No, not because of the rising July temperature but finally a moment to step back and reflect on quite possibly the wildest 42 hours in British politics.
From 6pm on Tuesday evening until 12.30pm yesterday (Thursday) there was more drama than in a season of House of Cards no matter the talents of the great Michael Dobbs.
A tsunami of resignations, a slew of ‘no confidence’ comments and pleas from loyalists to the Prime Minister ‘to go for the good of the party and the country’.
In response, defiance from a Prime Minister rightly pointing to the 2019 election result where the Conservative Party led by Mr Johnson delivered the party’s biggest majority for more than 30 years.
Yet he has gone, because in his words: “When the herd is powerful and when the herd moves, it moves and my friends in politics no one is remotely indispensable.”
In a world of many competing voices, this was a Conservative Party coup against its leader while the rest of us watched on.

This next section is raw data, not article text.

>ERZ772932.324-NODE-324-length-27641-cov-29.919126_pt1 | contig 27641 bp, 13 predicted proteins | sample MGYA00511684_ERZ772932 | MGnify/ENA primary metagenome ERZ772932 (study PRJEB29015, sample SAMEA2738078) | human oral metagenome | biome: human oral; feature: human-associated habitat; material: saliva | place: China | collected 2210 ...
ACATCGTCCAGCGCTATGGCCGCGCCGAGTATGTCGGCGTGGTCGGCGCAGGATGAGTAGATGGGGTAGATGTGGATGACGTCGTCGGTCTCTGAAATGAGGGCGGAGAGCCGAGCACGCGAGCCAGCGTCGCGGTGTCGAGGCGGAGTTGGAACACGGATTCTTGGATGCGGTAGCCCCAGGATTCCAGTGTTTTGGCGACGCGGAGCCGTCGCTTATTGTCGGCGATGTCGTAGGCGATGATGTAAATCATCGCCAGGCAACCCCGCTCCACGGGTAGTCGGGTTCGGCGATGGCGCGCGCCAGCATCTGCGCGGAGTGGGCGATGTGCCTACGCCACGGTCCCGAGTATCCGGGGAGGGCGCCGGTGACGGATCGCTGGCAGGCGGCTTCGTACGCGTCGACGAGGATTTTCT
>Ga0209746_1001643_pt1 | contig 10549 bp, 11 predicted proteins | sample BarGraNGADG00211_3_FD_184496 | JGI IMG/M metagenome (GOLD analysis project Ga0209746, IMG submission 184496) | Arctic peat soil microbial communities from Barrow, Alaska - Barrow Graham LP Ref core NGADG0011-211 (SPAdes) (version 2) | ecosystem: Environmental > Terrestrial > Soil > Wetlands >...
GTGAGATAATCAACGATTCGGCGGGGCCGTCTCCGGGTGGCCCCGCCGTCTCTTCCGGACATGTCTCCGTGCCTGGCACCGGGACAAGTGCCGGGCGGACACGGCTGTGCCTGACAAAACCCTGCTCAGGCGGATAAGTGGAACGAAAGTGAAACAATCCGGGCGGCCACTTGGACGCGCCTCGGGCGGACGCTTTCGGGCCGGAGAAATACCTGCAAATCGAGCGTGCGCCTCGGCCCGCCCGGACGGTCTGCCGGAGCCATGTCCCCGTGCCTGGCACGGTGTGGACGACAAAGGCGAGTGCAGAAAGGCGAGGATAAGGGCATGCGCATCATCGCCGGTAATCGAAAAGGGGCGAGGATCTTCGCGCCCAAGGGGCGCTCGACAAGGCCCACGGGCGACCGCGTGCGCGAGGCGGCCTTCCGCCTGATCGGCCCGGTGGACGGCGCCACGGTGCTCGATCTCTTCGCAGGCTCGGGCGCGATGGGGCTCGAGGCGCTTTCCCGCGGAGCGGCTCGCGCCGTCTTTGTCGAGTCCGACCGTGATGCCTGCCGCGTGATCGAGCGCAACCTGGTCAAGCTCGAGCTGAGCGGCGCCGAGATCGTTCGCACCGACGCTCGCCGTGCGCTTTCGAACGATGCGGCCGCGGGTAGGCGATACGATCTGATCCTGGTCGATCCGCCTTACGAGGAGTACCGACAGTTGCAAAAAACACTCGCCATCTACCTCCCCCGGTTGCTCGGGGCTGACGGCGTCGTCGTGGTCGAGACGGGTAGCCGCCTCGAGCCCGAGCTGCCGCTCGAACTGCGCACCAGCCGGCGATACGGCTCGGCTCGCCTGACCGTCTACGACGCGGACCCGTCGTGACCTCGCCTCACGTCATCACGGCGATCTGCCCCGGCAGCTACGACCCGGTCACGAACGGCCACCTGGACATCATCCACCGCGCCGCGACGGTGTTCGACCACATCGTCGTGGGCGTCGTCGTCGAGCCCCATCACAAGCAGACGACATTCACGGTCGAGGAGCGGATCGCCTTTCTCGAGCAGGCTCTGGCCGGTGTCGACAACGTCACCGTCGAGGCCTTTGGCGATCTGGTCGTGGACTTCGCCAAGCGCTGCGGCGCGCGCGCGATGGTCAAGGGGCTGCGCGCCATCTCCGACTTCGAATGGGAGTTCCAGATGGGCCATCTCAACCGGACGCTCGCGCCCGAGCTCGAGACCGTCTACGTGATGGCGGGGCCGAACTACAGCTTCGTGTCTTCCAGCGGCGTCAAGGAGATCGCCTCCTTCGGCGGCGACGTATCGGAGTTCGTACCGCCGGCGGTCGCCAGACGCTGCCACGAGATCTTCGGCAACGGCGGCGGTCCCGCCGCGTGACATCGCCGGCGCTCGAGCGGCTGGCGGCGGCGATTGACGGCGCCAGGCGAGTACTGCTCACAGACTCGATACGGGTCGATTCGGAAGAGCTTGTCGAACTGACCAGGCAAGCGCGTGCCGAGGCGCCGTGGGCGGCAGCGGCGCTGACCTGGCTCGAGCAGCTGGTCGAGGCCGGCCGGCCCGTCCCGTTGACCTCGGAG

Was it the right thing to do? There will be many supporters of the Prime Minister, many of whom were attracted to the party because of Mr Johnson’s campaigning powers, who will feel rightly upset.
Some though will be glad, some will even rejoice but when he does depart it will be again because of events and not the verdict of the people, surely that’s something on which our democracy depends?
You have to go back to Edward Heath to find the last Prime Minister given both the thumbs up and then the thumbs down from us, the voters.
Cameron, May and now Johnson have been brought down by events, not policy, nor the verdict of voters even though it was Mr Johnson who repealed the Fixed Terms Parliament Act to make it easier for a General Election to be called.
It’s a risk the Conservative Party appears to be willing to take though, the question now is there one in the ‘herd’ who will emerge from the pack?
You sense we have not yet reached the end of this box set of British political drama. The next chapter will be upon us before we know it.
Now where’s that remote?